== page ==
"What fools we were!" said Neill; "we ought to have made for the airship."
"Too late", said Pyecraft, "here they come again."
They were evidently puzzled. David looked idly round the room.
"That's funny."
"What is?" asked Jean.
"Look at that bobby", said David, "holding up the traffic with his hand in the king's room."
"Habit", said Gordon. And then Pyecraft sneezed. The fight was sharp and short, and soon the two men were bound hand and foot, while the children considered what to do with tem.
"Traitors should die", said Michael pleasantly.
"We are all agreed about that", said Bunny, "but the point is how?"
"They are usually shot", suggested Betty, who liked war stories.
"No", said Robert; "there is the army way. We take off their ropes and leave a revolver by their side. We go out and they take the path of honour."
This plan they carried out, and Neill and Pyecraft were left with an army revolver on the table beside them. "Après vowse", said Neill in his excellent Parisian accent.
"Don't be silly", said Pyecraft. "Why should we shoot ourselves? Much better to fire two shots: they will think we have bumped ourselves off: they come running...and we say, Stick 'em up!"
"Excellent!" cried Neill, and he pulled the trigger. The rod roared twice, and the children came bursting in.
"Stick 'em up!" said Neill grimly.
They kept their arms by their sides.
"Stick 'em up or I fire!"
They made no movement. Neill pulled the trigger: there was an empty click...and the children burst into loud laughter.
"To think that we'd be fools enough to give you more than two cartridges!" cried David; then his face darkened. "You unutterable traitors", he said tensely, "there is nothing for you but torture. To the Tower and the thumb-screws!" he cried.
Evelyn had been toying with the radio, turning the knobs absent-mindedly. Suddenly from the radio came a deep voice.
"Achtung, achtung, achtung. Hier Deutschlandsender. Achtung."
"German!" gasped Robert. "We aren't the only ones left alive. What does it mean, Neill?"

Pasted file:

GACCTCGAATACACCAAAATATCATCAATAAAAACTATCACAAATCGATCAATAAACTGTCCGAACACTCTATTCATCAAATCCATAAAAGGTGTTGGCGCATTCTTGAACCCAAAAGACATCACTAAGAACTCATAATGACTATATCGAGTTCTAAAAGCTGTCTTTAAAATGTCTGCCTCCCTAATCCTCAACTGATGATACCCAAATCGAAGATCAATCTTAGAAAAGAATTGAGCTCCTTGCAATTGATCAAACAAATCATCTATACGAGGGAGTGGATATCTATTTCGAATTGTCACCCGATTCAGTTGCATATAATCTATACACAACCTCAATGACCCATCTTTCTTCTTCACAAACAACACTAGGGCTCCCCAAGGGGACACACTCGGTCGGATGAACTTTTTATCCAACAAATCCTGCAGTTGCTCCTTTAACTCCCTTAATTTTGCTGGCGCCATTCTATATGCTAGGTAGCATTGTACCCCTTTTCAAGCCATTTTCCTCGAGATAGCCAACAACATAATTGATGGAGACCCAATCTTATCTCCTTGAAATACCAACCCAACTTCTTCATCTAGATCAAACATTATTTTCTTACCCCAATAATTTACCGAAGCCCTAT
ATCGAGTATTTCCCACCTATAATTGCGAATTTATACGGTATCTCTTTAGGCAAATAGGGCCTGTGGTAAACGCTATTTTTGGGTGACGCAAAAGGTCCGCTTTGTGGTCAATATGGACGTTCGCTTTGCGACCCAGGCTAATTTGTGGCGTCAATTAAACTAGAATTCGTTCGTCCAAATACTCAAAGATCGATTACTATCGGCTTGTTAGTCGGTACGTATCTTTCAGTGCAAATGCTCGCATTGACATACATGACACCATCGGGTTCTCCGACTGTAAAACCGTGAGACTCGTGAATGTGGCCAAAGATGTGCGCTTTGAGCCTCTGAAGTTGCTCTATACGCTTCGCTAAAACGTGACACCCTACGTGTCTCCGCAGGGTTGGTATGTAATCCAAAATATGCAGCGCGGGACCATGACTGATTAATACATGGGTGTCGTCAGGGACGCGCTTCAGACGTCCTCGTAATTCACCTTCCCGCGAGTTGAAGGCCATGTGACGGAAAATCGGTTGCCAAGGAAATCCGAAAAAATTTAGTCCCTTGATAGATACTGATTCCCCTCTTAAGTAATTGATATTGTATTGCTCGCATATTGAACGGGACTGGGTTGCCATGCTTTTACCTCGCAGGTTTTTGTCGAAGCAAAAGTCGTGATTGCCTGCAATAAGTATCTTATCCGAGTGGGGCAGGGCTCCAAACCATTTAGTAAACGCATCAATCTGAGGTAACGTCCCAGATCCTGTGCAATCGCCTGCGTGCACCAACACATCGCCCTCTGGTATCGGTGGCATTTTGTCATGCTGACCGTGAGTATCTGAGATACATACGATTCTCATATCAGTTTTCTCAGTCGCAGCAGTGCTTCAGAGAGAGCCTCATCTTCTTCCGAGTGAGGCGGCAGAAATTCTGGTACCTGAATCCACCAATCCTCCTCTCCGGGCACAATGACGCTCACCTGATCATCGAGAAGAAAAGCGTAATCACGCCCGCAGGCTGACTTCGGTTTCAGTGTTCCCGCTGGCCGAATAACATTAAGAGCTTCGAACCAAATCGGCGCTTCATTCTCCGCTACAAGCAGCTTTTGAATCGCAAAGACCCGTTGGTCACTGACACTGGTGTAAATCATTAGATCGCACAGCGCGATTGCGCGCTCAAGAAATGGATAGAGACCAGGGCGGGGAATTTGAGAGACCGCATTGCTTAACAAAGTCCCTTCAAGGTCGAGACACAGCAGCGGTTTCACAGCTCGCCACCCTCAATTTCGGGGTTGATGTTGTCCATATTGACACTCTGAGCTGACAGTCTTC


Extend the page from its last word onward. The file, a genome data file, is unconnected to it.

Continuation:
"A prisoner condemned to torture and death does not oblige his executioners", he said with dignity.
The children whispered together. Then Michael stepped forward.
"We offer you both a free pardon if you will tell us what it means", he said.
Neill shook his head.
"Not enough", he said firmly: "There is the question of war guilt. We did not begin the war."
"Oh, you big liar", said Evelyn angrily; "you were going to bump us off."
"A joke", said Neill, "and we are anxious about your health."
Robert sighed.
"I guess that we will all have to be anxious abouth our health now, since there are German blokes alive. They may want to conquer the whole world, seeing they are Germans. What did he say, Neill?"
"Nothing much. Achtung means 'Attention' - 'attention, here is a German radio sender.' But it didn't say where."
"I don't like this", complained Betty. "No one has any right to be the last ones alive. It's our world." And the others fervently agreed with her.
"Seems to me", said David slowly, "that it's up to us to fly to Germany and find these chaps."
"And when you have found them?" asked Pyecraft.
"Ah!" said David non-committally.
That is the end of this chapter, and next time we shall go to Germany.


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Chapter 3 of 'The Last Man Alive' by A. S. Neill. This page is copyrighted.